Atlanta police are trying to get the liquor license pulled from a Buckhead nightclub that was the scene of two homicides in 10 months.
Police raided Level V in northwest Atlanta and shut it down after discovering the owner was operating the business without a state liquor license. Investigators seized more than 442 bottles of beer and 411 bottles of liquor during the July 27 raid, police said.
Police will argue Level V’s alcohol license should be revoked during an Aug. 20 hearing before the city’s License Review Board.
“Addressing the business and its illegal activity is an effective method of reducing illegal activity in and around the area,” said Atlanta police spokesman Carlos Campos.
During the raid, Atlanta police arrested manager Sherika Culbreath for running the business without a liquor license. Days later, police arrested nightclub owner Terrence Herron on the same charge — his fifth arrest for the offense, Atlanta police said.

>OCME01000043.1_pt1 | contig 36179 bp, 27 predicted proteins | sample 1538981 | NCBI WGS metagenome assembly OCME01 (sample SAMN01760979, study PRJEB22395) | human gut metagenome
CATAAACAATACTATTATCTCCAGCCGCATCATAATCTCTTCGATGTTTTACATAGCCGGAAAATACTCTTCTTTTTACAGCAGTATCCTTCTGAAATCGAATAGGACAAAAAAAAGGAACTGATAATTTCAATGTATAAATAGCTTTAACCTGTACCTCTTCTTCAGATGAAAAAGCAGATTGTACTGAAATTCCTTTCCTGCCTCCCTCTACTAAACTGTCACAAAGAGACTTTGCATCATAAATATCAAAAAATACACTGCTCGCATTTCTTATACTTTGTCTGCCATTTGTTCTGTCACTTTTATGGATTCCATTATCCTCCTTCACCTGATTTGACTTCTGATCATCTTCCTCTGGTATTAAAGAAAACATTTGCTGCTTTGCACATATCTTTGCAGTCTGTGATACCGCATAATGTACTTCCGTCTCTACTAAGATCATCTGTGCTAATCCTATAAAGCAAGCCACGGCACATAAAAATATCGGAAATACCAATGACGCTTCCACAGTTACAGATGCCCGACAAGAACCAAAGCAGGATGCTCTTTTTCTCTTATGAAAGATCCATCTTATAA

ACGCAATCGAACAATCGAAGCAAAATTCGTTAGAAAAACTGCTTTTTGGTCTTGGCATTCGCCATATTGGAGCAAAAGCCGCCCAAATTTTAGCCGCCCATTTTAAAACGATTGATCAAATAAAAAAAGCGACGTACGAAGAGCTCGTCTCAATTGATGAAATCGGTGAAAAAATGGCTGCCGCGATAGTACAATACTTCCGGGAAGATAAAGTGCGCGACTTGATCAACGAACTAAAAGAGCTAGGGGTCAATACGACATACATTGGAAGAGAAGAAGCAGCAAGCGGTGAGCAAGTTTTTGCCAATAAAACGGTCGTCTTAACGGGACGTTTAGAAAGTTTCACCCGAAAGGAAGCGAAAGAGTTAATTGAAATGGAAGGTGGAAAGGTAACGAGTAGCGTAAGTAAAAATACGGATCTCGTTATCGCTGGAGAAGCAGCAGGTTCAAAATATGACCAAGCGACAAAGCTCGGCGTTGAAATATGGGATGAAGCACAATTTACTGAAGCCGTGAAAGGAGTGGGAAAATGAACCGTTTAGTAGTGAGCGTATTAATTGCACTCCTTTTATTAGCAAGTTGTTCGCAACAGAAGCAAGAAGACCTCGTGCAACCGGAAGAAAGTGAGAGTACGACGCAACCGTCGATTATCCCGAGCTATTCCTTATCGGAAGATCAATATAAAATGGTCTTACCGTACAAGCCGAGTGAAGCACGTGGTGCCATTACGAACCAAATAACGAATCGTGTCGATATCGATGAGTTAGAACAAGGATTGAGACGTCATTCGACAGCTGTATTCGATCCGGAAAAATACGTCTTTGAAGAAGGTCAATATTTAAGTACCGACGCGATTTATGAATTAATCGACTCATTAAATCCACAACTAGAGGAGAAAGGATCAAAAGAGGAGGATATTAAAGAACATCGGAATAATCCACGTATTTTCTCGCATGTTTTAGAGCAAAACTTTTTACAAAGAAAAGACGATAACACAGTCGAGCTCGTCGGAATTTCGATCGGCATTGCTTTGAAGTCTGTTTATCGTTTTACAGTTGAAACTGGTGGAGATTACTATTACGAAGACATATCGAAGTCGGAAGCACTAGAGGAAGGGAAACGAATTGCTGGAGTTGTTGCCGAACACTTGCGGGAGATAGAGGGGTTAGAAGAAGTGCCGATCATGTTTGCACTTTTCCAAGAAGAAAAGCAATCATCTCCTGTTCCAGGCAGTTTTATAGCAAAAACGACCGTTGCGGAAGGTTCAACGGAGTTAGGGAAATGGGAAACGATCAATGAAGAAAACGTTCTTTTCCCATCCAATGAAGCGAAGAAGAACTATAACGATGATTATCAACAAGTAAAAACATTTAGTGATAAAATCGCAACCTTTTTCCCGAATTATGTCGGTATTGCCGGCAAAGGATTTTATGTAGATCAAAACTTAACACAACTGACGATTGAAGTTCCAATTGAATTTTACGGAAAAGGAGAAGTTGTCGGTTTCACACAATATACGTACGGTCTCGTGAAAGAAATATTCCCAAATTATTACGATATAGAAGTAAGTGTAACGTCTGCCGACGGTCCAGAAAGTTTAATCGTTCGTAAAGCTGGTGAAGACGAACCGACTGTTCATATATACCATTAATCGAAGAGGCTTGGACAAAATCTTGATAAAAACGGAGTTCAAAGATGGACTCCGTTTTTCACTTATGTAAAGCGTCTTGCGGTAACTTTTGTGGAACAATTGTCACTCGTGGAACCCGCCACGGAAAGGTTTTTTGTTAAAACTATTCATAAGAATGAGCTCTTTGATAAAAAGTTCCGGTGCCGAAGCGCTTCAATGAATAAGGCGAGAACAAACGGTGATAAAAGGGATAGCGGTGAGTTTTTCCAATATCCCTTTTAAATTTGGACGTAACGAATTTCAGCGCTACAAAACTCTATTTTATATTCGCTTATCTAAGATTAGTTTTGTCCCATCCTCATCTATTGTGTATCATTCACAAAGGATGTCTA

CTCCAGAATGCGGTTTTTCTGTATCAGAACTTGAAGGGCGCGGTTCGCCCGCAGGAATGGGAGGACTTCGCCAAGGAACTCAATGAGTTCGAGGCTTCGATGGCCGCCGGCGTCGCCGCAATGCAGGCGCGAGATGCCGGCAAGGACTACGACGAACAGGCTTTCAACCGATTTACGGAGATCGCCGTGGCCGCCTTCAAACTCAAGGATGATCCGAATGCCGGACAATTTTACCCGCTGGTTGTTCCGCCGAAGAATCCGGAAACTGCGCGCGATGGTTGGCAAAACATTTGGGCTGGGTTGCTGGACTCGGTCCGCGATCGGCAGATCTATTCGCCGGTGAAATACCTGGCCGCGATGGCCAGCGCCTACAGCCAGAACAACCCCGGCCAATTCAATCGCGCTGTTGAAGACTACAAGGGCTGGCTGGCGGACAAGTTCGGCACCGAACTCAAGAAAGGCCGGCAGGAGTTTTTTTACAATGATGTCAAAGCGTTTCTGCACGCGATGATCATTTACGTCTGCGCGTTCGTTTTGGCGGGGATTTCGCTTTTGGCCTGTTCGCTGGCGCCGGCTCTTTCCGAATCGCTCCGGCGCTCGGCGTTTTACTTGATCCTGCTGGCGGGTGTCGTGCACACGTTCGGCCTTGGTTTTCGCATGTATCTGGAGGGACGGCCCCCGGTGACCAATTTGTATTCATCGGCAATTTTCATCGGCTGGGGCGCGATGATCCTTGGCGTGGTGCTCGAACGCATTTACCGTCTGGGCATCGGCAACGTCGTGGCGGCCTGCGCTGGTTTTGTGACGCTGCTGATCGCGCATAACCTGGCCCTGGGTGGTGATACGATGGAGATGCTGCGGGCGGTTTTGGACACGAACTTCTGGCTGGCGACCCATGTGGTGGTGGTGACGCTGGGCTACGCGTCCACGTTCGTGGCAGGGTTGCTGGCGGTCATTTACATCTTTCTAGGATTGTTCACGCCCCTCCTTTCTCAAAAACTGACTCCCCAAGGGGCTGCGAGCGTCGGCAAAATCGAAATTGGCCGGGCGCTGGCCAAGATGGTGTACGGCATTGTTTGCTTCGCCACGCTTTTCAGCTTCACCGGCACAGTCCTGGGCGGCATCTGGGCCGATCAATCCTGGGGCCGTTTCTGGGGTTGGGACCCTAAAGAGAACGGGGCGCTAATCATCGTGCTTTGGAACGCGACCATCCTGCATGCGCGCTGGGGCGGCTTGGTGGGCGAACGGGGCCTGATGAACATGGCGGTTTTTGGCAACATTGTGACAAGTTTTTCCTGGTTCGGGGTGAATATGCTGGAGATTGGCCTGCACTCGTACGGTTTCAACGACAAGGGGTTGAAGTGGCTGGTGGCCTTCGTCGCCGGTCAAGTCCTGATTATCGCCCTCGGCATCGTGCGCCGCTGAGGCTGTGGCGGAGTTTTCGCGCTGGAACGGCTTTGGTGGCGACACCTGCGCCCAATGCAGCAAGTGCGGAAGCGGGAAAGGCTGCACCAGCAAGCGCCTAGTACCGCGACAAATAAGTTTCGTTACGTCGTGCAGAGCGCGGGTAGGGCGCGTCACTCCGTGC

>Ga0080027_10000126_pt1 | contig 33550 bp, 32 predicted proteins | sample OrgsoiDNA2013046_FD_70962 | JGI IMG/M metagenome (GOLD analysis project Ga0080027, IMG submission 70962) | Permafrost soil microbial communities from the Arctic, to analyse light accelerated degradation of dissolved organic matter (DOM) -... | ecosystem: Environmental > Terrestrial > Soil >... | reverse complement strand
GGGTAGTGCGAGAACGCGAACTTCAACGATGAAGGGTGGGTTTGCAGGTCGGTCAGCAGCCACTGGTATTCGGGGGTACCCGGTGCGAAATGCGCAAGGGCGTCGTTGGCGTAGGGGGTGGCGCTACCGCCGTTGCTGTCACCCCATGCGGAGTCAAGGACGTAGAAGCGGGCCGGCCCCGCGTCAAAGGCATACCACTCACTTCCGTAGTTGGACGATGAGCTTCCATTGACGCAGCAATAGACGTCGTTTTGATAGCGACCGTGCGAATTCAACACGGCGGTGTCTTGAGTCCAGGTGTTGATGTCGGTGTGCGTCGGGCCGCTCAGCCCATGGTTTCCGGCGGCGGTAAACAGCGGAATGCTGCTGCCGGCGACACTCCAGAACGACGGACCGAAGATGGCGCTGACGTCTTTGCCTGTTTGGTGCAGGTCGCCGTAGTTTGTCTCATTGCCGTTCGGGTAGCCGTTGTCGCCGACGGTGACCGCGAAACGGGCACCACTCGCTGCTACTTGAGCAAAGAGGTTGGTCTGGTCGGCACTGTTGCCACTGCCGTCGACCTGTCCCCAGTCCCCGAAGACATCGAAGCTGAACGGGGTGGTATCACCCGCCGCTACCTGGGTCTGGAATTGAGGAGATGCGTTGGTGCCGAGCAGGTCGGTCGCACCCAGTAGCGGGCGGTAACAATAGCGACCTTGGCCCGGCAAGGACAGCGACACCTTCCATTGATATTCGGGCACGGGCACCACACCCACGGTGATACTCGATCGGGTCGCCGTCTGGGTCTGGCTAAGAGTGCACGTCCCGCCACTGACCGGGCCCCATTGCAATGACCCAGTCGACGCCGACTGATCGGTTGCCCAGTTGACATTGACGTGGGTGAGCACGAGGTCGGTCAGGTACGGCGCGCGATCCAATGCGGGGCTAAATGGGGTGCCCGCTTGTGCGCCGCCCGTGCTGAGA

The business was issued a temporary liquor license by the state on Aug. 7, according to a Georgia Department of Revenue spokesman.
DeWayne Martin, an attorney representing Level V, told The Atlanta Journal-Constitution the business has been operating legally since Thursday.
“I am in the process of investigating the business operation and will advise my client on its legal option with respect to any legal adverse action that could be taken by the city of Atlanta with regard to its liquor license,” Martin said.
The Tula Street nightclub appeared on police radar July 12 when a patron was killed outside the business. Police said two groups were fighting when the man was shot. The man died at Piedmont Hospital. Police said the victims’ acquaintances are not cooperating with the investigation. No arrests have been made.
On Oct. 5, a man was shot outside the nightclub after a fight in the parking lot. He was taken to Grady Memorial Hospital where he later died. Atlanta police later arrested Anthony Parkman, who remains in the Fulton County Jail facing murder and criminal damage to property charges.
Under city code, a business can have its liquor license revoked if the business fails to provide a safe environment.
“Our investigators will continue to monitor this location for additional violations and we remain committed to addressing the illegal operation of businesses inside the city,” Campos said.
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